The department Research and Development of Weather and Climate models (RDWK) investigates and develops research tools for weather and air quality prediction applications and climate models. We work on detailed physical processes, data assimilation, long term climate projections and practical applications including storm surge forecasts and statistics of extremes. RDWK participates in a number of international projects directed towards a variety of weather and climate related research and development areas and acts as the Netherlands Focal Point to the IPCC.
RDWK is structured in 3 clusters: Mesoscale modelling develops tools for regional numerical weather prediction (NWP) and climate analyses; Large scale modelling focuses on global climate and atmospheric chemistry; Postprocessing and Analysis develops statistical analyses, applications and climate services.
RDWK consists of about 45 research professionals (including PhD and technical support staff). We have a strong international network, and most activities are executed in collaboration with partners in e.g. HIRLAM/Harmonie, EC-Earth, ECMWF and universities.
Contracts from Rijkswaterstaat, Ministry of Infrastructure and Environment, funding organisation NWO, the European Copernicus program and European research programs provide roughly half of the annual portfolio. The other half is basic funding for servicing the weather forecast centre, climate scenarios and strategic research.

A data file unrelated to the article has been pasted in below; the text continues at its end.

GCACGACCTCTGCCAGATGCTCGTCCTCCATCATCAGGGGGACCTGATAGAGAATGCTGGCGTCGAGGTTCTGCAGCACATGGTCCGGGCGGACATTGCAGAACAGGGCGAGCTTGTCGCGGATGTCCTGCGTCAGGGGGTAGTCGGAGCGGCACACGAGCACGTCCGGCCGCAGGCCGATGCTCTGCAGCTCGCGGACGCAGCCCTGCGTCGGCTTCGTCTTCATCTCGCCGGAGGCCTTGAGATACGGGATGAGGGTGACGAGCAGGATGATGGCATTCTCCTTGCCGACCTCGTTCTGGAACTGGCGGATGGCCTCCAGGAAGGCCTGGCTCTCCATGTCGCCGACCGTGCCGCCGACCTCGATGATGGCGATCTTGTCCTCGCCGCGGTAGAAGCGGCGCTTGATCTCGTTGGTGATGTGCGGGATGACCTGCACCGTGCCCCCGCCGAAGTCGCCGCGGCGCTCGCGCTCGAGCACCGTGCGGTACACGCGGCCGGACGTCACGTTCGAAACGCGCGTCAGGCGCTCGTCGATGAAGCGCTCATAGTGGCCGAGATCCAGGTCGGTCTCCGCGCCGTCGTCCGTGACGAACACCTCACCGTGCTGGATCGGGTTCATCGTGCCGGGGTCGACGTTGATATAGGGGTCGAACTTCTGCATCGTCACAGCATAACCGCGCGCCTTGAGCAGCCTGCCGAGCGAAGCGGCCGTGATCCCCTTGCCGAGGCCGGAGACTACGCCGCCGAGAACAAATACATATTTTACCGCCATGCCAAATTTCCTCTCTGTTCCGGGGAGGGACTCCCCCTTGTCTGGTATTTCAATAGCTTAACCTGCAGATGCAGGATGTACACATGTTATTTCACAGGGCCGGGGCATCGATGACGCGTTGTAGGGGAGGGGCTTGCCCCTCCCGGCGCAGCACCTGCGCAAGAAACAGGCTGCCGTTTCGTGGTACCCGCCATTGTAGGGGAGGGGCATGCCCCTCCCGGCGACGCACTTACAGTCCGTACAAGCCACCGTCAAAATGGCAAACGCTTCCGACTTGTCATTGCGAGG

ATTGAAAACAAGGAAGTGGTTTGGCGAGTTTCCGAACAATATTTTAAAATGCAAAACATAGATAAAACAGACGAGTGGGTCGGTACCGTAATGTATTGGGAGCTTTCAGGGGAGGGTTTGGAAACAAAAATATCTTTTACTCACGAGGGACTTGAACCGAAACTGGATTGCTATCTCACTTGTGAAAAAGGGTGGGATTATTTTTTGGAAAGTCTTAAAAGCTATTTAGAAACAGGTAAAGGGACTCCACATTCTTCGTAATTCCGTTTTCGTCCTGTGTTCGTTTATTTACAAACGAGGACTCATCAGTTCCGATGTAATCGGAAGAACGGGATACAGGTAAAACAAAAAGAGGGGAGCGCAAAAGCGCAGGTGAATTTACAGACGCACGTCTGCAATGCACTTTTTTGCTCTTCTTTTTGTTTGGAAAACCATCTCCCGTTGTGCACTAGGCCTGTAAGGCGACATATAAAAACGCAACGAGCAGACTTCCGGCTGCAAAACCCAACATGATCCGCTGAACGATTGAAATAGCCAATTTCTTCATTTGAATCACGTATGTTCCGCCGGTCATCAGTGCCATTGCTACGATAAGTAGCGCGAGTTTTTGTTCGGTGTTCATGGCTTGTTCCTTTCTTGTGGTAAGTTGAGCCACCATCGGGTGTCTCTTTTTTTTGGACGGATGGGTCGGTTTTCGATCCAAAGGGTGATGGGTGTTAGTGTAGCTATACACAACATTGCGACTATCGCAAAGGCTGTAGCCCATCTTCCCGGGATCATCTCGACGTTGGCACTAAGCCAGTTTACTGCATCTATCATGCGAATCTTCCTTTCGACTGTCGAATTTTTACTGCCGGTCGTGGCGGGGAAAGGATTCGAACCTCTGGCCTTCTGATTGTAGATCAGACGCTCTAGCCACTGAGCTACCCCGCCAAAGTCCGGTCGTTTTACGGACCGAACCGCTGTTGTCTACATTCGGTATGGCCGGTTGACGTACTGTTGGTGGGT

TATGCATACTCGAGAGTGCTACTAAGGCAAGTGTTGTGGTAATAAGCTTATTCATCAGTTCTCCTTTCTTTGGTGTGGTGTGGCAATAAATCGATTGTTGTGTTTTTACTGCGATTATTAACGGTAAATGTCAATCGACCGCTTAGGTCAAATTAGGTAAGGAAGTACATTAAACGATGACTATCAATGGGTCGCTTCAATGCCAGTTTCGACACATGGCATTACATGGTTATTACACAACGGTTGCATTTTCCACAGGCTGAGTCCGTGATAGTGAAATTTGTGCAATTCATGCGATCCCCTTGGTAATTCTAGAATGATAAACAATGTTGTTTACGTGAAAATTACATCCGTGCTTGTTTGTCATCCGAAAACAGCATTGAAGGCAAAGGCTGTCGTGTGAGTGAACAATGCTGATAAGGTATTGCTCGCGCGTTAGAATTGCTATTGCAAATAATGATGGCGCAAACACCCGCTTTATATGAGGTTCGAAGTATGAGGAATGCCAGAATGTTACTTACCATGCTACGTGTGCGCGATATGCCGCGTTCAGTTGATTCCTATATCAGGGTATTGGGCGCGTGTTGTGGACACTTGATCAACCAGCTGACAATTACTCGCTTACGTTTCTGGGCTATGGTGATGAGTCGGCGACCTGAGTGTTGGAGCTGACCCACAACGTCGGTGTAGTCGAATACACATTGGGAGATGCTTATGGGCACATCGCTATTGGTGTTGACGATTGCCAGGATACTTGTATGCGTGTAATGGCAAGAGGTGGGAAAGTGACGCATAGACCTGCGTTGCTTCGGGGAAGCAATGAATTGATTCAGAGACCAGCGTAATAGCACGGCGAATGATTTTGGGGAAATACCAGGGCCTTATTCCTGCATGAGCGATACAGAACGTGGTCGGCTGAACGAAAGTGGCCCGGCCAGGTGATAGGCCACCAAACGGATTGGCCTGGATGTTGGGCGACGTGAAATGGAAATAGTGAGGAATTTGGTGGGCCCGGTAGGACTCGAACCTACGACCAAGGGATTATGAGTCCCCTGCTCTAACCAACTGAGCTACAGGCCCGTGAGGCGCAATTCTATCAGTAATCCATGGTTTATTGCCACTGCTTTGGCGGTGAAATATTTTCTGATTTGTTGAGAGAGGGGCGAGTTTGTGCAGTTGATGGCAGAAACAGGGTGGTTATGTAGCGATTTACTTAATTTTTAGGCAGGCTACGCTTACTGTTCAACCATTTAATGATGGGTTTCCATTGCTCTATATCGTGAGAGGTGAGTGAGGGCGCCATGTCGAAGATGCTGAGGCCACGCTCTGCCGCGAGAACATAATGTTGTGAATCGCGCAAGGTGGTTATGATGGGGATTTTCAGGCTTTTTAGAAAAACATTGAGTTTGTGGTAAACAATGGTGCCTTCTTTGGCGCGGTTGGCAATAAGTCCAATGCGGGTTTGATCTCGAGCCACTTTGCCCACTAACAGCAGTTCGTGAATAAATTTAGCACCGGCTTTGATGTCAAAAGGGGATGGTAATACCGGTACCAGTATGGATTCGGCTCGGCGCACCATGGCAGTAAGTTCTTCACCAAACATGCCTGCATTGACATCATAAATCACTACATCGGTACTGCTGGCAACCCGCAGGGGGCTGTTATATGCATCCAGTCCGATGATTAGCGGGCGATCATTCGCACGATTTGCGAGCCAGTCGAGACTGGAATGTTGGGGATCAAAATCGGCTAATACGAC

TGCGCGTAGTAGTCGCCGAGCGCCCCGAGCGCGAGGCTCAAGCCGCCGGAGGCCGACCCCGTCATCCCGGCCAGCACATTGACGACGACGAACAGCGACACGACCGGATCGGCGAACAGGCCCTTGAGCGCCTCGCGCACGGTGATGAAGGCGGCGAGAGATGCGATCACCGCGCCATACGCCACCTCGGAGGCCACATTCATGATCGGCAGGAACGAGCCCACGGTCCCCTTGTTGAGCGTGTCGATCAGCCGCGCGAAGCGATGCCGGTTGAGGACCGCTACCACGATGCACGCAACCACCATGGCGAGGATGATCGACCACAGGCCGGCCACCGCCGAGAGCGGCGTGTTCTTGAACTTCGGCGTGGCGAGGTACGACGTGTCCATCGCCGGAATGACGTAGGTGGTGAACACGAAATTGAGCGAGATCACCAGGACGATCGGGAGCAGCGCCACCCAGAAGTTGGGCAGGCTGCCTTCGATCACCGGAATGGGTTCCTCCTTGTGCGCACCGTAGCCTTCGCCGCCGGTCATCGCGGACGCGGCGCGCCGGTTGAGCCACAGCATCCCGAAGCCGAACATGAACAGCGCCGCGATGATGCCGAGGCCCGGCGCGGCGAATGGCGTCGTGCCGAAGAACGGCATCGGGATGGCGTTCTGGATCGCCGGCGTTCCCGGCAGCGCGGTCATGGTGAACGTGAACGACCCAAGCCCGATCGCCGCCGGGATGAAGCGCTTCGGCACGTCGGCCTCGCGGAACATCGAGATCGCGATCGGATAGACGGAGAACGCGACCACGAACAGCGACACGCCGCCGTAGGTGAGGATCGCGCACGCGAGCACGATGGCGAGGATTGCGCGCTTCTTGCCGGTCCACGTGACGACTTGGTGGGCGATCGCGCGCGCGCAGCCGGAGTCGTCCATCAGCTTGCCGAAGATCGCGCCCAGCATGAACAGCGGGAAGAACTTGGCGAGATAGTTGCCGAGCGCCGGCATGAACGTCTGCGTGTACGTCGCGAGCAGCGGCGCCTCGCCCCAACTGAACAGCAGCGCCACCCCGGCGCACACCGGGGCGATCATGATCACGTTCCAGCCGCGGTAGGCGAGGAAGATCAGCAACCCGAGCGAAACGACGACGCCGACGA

Some recent and ongoing activities and projects: development of the NWP model system Harmonie, and its tailoring to the needs of the KNMI Early Warning Centre is embedded in the HIRLAM consortium work program, and focuses on data assimilation and ensemble prediction. The KNMI’14 climate change scenarios will be followed by a new generation of generic and specific scenarios in the timeframe 2018-2020, focusing on future weather applications, urban scenarios and sea level rise. Contributions to the international EC-Earth program focuses on the development of high resolution projections and the coupling of atmospheric chemistry in the Earth System Model configuration. Observations and climate models are used to attribute causes of past climate change and extreme weather events. The KNMI Climate Explorer is a web-based climate data browser, used by many students, researchers and practicioners worldwide. Other research topics include air quality forecasting, extreme precipitation statistics, sea level rise, and evaluation of weather alerts.